Yesterday I wrote a long piece on how Doom Eternal as a video game, while being visually impressive, was really just more of the same old relatively pointless run-and-slaughter gaming-franchise paradigm. Here is another one: Rage 2. My main reason for sharing these things is not so much any latent boyish fascination with things that go bang, cars that go fast or sultry and seductive female promotional voice-overs which are very likely not spoken by exotically-proportioned and scantily denim-clad sports-models with long, dark fake eyelashes and ruby lips (hrmm, ok, maybe that was just my mental image, then).
What is fascinating about all of these gaming systems and their concomitant attempts to cultivate and promote that Next Big Thing in rapid investment returns and pop-cultural immortality is that they actually reveal interesting, if indirect, facts about culture and psychology. If what is being produced, exploited and commercially celebrated in these games does not at base or in any fundamental sense change or evolve into something new this is because that elementary competitive logic and adversarial algebra of conflict does not, really, ever change.
The various motifs, stylistic elements and details of representation and other such superficial layers are under constant metamorphosis but the essential logic and goals or rules-sets hardly ever change in anything more than to the most trivial extent. The details are amplified, intricately modelled and rendered at higher and higher degrees of resolution but the binary switches of living and dying, of the peculiar tribal celebration and participatory recreational engagement with graphically-violent symbolic carnage, this is all a something of a cultural constant. I do not think I should really have to spell it out (but will anyway) that the actual real-world violence and carnage of war and organised violence follows precisely this same digitised arc into higher resolution, accuracy and extremities of conflict while similarly, at base, remains fundamentally and (perhaps) irreducibly the same logic of mayhem and madness that it always has been.
Is there any hook or closing narrative-barb, sting in the tail or hypothetical revelation to be asserted here ? Yes, there is. If shallow innovation represents the reproduction and (in whichever context or narrative theatrette that may be most appropriate or relevant) the reconfiguration, reshuffling or resequencing of elements, entities and components within a logical rules-system or notional game-theoretic framework, then deep innovation represents the recombinatory metamorphosis of at an axiomatic level. Breakthrough mega-hit popular games franchises, for instance, are those which remake the rules, not just the presentation-layers of appearances and superficialities. Similarly, foundationally “game-changing” technologies or ideological, political or geostrategic stratagems are those that do more than just repaint the walls, they rethink the structures at a preemptive, architectural level.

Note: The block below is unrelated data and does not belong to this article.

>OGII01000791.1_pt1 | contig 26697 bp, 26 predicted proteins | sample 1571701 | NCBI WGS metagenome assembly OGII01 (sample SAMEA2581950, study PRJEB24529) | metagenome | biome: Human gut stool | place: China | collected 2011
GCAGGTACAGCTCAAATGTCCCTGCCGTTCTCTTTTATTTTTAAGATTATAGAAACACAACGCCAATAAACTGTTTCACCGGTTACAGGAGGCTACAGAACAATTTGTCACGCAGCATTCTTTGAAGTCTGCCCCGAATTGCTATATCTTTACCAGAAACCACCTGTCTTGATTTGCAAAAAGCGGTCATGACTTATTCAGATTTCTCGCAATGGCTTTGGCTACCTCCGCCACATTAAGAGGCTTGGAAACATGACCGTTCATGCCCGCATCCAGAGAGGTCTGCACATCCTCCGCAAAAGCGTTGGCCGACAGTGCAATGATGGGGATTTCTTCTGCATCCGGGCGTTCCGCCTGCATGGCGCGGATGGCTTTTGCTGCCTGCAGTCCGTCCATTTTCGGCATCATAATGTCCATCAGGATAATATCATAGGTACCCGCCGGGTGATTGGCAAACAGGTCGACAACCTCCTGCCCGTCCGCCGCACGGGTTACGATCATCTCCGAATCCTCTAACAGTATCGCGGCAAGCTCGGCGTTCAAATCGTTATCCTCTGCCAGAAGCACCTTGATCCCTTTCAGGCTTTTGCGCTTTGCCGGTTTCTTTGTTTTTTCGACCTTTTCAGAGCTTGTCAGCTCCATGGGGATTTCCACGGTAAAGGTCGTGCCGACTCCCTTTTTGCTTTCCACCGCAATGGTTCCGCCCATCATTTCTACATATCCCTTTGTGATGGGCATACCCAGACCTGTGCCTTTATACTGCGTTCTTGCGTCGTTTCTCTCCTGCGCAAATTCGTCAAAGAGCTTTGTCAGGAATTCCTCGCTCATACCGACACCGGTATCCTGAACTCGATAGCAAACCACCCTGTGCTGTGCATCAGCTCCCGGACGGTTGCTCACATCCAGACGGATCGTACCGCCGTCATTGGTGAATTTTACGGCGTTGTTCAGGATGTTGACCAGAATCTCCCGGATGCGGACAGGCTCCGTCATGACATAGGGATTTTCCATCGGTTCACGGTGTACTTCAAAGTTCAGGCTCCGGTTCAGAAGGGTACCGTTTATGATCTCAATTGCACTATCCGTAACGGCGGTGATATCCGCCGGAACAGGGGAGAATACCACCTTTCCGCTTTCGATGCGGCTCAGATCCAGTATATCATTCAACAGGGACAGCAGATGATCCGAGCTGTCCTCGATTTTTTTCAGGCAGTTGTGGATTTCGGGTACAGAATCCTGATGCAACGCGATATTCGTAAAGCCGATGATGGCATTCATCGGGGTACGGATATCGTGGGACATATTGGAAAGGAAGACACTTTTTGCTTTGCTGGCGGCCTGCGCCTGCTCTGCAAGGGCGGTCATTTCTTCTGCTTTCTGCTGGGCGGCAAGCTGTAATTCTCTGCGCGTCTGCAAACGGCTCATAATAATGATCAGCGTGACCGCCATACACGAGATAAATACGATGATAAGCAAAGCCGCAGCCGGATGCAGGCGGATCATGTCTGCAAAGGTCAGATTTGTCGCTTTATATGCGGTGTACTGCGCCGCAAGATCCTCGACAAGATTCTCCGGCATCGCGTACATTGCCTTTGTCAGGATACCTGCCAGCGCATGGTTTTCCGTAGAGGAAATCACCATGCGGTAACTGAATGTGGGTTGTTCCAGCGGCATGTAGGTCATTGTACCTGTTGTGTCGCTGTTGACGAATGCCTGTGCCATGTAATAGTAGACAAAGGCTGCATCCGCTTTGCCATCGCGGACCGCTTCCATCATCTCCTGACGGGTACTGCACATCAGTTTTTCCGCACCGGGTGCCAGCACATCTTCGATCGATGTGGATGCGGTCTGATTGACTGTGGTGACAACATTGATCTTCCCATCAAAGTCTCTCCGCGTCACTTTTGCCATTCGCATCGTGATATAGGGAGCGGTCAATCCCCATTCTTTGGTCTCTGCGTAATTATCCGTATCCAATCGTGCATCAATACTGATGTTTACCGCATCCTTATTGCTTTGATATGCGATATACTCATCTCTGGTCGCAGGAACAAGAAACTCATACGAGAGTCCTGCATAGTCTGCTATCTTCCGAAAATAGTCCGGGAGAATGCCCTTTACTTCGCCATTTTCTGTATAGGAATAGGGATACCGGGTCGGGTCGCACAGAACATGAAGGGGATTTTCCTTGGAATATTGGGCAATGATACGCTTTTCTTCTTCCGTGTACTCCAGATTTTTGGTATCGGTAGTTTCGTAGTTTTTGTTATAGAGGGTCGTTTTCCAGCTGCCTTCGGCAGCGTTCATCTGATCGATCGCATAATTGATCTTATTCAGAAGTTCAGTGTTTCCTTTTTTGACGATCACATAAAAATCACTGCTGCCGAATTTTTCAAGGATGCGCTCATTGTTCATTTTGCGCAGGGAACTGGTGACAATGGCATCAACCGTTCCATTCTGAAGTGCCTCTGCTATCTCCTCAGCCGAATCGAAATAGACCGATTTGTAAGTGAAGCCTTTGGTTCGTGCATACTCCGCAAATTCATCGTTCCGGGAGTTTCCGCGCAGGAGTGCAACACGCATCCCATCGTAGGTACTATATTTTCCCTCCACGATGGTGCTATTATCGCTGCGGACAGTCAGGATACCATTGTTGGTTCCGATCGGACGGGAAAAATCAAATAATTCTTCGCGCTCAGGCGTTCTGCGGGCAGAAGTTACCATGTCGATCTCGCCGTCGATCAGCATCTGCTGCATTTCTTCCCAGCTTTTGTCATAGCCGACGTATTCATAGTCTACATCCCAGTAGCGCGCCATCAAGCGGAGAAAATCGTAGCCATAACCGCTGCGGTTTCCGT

If conflict, or at the very least competition, is in some regards innate or inevitable in cultural systems at both representational and material/physical levels of manifestation or implementation, might it be possible that the endless self-propagation of internecine warfare and conflict within and between nations is itself a logical template or identifiable, reproducible and alterable pattern of some foundationally simple sort and that this, like all logical frameworks or axiomatic systems is also indefinitely extensible in uncountably-many ways ? We may, culturally and symbolically, be collectively imprisoned by an adherence to a narrative of conflict, difference and aggressive conquest but the fact remains that if a logical or patterned and axiomatic foundation can be identified, it can also be usefully, gainfully, creatively and (who knows, maybe peacefully) extended in fundamentally new ways.
Wars might in this way be “fought” at levels of abstraction far beyond conflict and violence. I call this “leveling up”.
Big Larry had an embarrassing drinking problem, pictured above.